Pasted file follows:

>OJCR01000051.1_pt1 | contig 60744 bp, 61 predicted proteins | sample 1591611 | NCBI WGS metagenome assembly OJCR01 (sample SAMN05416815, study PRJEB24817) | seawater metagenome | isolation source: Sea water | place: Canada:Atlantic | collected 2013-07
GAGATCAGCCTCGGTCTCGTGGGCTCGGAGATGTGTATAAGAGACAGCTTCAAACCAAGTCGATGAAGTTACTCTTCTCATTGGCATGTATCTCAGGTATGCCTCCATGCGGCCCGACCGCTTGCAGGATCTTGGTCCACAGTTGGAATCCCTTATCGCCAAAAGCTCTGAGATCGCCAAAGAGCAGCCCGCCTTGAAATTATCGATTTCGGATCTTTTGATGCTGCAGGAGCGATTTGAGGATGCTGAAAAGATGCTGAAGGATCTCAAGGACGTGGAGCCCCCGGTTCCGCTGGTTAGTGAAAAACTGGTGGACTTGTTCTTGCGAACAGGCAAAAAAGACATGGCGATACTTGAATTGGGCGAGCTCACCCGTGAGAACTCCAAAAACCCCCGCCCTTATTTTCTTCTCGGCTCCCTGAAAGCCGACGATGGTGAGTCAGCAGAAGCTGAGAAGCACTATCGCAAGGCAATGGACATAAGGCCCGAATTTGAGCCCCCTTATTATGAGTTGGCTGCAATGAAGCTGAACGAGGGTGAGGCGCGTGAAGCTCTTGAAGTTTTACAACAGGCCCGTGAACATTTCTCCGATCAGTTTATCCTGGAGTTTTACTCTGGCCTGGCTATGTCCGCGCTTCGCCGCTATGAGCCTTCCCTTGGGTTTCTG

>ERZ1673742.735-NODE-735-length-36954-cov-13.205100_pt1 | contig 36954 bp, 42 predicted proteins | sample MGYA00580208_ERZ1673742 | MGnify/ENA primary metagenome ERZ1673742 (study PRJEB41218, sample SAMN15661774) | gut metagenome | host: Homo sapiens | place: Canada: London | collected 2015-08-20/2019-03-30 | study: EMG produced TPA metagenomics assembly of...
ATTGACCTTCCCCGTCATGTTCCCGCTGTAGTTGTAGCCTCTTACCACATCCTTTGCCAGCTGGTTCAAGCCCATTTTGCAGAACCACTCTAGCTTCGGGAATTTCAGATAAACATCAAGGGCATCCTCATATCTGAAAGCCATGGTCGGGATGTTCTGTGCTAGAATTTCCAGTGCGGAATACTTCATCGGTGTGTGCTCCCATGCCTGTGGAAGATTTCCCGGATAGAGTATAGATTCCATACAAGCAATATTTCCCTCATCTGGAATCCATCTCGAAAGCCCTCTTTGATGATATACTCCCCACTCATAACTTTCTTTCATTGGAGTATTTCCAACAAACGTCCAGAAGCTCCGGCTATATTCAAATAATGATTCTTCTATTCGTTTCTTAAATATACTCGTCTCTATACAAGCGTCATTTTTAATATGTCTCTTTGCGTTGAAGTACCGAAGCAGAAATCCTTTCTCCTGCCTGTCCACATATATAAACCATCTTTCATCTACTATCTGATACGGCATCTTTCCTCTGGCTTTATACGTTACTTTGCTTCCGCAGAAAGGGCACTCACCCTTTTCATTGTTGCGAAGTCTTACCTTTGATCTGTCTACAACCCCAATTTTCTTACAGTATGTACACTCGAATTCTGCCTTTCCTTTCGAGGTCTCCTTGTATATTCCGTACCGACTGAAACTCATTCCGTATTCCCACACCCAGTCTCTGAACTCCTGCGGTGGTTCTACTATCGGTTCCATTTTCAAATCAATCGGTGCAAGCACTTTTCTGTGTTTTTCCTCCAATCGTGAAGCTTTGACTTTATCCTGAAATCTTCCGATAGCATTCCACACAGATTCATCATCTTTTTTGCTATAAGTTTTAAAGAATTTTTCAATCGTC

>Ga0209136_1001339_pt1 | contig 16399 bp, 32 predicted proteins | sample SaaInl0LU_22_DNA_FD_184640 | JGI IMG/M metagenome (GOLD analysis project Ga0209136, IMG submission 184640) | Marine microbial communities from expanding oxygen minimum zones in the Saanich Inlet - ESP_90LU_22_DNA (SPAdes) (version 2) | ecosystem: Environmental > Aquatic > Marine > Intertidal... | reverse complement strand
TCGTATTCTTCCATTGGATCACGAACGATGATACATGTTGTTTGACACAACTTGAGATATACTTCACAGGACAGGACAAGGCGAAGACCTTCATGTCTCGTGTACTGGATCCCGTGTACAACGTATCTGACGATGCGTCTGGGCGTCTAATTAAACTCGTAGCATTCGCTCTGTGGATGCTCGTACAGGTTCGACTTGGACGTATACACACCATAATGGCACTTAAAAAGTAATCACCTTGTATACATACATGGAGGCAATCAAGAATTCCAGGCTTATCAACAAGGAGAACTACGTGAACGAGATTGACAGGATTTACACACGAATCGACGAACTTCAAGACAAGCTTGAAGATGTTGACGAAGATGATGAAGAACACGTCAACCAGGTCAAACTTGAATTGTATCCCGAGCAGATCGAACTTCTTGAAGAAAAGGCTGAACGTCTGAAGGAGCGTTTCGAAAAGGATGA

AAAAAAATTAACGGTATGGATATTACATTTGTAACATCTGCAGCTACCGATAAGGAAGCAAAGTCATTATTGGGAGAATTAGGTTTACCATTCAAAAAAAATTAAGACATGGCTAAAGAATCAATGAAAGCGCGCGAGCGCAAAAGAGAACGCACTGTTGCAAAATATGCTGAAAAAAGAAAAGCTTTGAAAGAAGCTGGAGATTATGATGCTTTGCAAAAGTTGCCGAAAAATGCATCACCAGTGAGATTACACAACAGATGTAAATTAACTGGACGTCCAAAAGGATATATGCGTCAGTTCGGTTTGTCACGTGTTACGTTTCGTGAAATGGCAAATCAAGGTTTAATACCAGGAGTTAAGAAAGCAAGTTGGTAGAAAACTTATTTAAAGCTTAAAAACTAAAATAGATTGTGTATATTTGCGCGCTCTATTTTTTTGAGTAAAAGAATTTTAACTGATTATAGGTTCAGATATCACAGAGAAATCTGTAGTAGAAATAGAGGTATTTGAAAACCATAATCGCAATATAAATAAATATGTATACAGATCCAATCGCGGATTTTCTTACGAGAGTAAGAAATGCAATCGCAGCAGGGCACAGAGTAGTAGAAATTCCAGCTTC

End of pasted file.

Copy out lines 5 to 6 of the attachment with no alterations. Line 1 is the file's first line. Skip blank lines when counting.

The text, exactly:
>Ga0209136_1001339_pt1 | contig 16399 bp, 32 predicted proteins | sample SaaInl0LU_22_DNA_FD_184640 | JGI IMG/M metagenome (GOLD analysis project Ga0209136, IMG submission 184640) | Marine microbial communities from expanding oxygen minimum zones in the Saanich Inlet - ESP_90LU_22_DNA (SPAdes) (version 2) | ecosystem: Environmental > Aquatic > Marine > Intertidal... | reverse complement strand
TCGTATTCTTCCATTGGATCACGAACGATGATACATGTTGTTTGACACAACTTGAGATATACTTCACAGGACAGGACAAGGCGAAGACCTTCATGTCTCGTGTACTGGATCCCGTGTACAACGTATCTGACGATGCGTCTGGGCGTCTAATTAAACTCGTAGCATTCGCTCTGTGGATGCTCGTACAGGTTCGACTTGGACGTATACACACCATAATGGCACTTAAAAAGTAATCACCTTGTATACATACATGGAGGCAATCAAGAATTCCAGGCTTATCAACAAGGAGAACTACGTGAACGAGATTGACAGGATTTACACACGAATCGACGAACTTCAAGACAAGCTTGAAGATGTTGACGAAGATGATGAAGAACACGTCAACCAGGTCAAACTTGAATTGTATCCCGAGCAGATCGAACTTCTTGAAGAAAAGGCTGAACGTCTGAAGGAGCGTTTCGAAAAGGATGA